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29th November 2017

Mayor of Walsall is 10,000th visitor to G & P Batteries

The 10,000th visitor to a Darlaston waste battery recycling plant turned out to be none other than the Mayor of Walsall.

Councillor Marco Longhi had asked to visit G & P Batteries in Willenhall Road site as part of his aim to visit as many local companies as possible during his year of office.  He and the Mayoress, Mrs Andrea Longhi, spent several hours at the site, learning about what happens to waste batteries after they are disposed of at the local tip or at local supermarkets.

During their visit they saw the wide range of batteries handled by G & P. These can vary in size from tiny button cell batteries used in watches to large industrial batteries used to power fork lift trucks, and even giant submarine batteries.

The Mayor and Mayoress met some of the 83 staff working on site, many of whom are trained to recognise the various battery chemistries so they can be sorted into appropriate batches for recycling.

G & P’s managing director, Greg Clementson, said:  “It was a pleasure to welcome the Mayor and Mayoress and to be able to explain to them what we do.  Many waste batteries are harmful to the environment, containing heavy metals which can cause major contamination if not disposed of correctly. We are specialists in handling all kinds of batteries, many of which are harmful and hazardous and we are proud of our knowledgeable team here at Darlaston who do a great job in sorting the battery chemistries accurately ahead of onward shipping for recycling.”

Added Councillor Longhi:  “The Mayoress and I were astonished at how large and complex the operation at G & P was.  Few of us realise the variation and volume of waste batteries generated on a day to day basis and it was fascinating to see how this local company ensures they are collected, sorted and stored in a safe and responsible manner.”

It was only as the Mayor was signed out of the building that staff realised that he had been issued with the 10,000th visitor badge, which they have kept for posterity.

Photos shows the Mayor and Mayoress of Walsall with G & P site operative Melanie Lloyd and the Mayor’s visitor badge.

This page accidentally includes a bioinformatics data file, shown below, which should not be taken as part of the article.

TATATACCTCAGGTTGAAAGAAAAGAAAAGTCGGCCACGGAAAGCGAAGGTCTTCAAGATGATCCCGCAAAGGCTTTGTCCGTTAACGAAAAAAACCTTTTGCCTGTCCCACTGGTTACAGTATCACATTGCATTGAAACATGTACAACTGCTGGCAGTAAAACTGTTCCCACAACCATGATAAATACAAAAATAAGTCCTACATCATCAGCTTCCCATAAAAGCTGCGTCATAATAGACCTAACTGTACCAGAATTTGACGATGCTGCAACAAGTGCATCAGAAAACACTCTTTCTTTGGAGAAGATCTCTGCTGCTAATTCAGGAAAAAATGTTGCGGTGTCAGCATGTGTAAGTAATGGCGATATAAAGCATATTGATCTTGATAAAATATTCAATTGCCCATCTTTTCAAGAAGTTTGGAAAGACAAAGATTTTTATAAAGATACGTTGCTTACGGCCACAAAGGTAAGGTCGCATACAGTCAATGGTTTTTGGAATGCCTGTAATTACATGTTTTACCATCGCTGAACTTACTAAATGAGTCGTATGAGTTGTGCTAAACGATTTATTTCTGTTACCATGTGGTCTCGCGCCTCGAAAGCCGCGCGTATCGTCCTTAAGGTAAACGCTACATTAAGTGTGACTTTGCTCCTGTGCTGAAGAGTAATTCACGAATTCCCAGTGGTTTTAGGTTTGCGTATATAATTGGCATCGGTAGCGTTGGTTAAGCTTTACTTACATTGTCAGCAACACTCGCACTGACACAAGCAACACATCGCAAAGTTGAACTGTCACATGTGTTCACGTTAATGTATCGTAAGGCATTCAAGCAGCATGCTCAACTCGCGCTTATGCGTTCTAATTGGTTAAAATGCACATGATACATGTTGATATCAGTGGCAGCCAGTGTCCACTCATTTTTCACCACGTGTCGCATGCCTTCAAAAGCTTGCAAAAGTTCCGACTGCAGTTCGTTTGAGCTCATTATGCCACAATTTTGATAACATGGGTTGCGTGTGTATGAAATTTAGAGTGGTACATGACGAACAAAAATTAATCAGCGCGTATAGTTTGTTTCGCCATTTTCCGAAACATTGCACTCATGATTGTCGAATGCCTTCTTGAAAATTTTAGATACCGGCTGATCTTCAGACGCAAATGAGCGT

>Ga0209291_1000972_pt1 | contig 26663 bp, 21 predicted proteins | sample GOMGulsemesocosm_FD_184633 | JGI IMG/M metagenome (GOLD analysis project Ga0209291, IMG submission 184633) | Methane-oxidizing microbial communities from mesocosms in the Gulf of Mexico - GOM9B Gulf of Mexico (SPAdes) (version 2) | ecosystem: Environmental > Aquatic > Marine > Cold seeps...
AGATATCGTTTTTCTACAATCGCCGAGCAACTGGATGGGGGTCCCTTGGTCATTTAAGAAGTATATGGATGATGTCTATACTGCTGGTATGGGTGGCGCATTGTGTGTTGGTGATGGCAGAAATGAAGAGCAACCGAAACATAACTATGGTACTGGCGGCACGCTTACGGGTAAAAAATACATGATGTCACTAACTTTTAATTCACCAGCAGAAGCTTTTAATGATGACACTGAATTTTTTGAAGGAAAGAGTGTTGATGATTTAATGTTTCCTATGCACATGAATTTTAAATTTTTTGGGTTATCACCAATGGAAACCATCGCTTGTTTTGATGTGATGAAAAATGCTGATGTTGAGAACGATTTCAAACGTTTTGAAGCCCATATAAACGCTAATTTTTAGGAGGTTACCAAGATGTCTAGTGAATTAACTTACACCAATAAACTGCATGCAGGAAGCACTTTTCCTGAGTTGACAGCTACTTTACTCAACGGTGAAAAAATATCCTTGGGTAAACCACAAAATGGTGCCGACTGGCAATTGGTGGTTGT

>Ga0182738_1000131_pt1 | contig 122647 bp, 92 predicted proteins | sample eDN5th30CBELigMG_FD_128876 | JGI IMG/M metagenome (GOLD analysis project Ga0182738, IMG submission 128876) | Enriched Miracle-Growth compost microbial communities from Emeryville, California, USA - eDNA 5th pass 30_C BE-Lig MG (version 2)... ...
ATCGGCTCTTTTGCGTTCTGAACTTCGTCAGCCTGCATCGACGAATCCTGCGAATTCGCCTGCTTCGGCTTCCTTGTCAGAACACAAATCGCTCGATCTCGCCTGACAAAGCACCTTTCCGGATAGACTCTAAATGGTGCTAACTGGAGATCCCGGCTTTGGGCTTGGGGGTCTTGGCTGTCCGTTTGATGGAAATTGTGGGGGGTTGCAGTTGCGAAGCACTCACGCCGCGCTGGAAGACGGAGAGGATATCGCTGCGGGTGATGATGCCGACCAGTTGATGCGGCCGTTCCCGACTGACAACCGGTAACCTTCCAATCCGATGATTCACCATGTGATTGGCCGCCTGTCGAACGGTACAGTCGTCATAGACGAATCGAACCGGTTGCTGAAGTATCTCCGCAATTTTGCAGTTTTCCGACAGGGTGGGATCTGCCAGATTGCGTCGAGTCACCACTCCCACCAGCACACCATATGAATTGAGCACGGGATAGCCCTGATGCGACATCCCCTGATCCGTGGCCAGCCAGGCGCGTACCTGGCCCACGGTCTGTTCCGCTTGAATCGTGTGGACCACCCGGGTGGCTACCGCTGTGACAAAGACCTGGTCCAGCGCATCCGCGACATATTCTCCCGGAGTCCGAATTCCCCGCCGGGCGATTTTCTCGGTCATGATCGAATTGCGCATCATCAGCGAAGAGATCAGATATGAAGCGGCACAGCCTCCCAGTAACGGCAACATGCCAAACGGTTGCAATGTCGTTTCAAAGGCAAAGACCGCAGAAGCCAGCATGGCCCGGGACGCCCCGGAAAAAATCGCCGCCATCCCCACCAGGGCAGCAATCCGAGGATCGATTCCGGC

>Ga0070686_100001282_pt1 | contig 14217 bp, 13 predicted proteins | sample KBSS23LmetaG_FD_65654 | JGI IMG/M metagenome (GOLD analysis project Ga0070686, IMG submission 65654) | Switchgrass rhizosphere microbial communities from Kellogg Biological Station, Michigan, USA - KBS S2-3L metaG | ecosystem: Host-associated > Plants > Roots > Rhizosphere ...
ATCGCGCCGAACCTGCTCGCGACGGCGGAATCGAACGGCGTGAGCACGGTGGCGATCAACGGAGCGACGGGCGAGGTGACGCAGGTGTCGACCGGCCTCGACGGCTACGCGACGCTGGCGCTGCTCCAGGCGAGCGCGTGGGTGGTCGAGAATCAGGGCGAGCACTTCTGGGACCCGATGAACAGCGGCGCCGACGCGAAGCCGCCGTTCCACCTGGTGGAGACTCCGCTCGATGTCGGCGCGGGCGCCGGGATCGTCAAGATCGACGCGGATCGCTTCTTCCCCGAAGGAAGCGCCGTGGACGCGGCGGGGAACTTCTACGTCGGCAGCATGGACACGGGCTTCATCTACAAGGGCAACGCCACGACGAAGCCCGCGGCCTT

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6th March 2017

G & P Batteries condemns portable battery recycling shambles

Waste batteries collection company G & P Batteries has called for an investigation into what it calls ‘a portable battery recycling shambles’ after 2016 final quarter figures have yet again confirmed a disproportionate over-reliance on portable lead acid batteries to meet the UK’s mandatory collection targets. 

Despite changes in guidance, which reduces the weight threshold of portable lead acid batteries from a maximum of 10kgs to 4kgs, the figures which suggest that the UK has hit its 45% target at the end of 2016 are heavily over-reliant on portable lead acid battery collections.

Latest figures issued by the Environment Agency on NPWD (National Packaging Waste Database) show that 38,725 tonnes of portable batteries were placed on the market during 2016, of which 1936 tonnes were portable lead acid batteries. Of the 17,232 tonnes of portable batteries received by ABTOs (Approved Battery Treatment Operators) and ABEs (Approved Battery Exporters) from the Battery Compliance Schemes, 8,745 (more than 50%) of these were lead acid batteries. This equates to a collection rate of 451% for the year, demonstrating a continued and disproportionate over-reliance on lead acid batteries for providing ‘evidence’ of the collection of portable batteries for recycling. A total of 36,788 of other battery chemistries were placed on the market during 2016, with 8486 (23%) collected.

“Despite the change in guidance there has been no reduction in the proportion of portable lead acid battery evidence, and I can see no rational explanation as to why this situation perpetuates, unless there is a massive under-reporting of material going on to the market or a similar over-reporting of material coming off the market, which implies that either battery manufacturers or the ABTOs and the waste industry misunderstands this legislation,” said G & P’s Managing Director Greg Clementson.

The high number of lead acid batteries being collected creates a false impression of the UK’s portable battery recycling track record. Before the legislation was enacted, the UK already recycled 99% of its lead acid batteries and only 3% of other chemistries. The legislation was designed to encourage greater recycling of all battery types and whilst collection rates for other chemistries have improved, the Environment Agency figures clearly demonstrate a continued over-reliance in the UK on lead acid portable battery evidence for meeting the mandatory 45% target, something not seen in other European countries where the regulations apply. That suggests that the UK is actually underperforming when it comes to the other battery chemistries.

“This situation is contrary to the aim and spirit of the legislation and cannot be sustainable in the long term. We really need an investigation into why lead acid batteries are dominating these collection rates and to look more closely into exactly how many batteries of other chemistries from the UK are being recycled.” he added.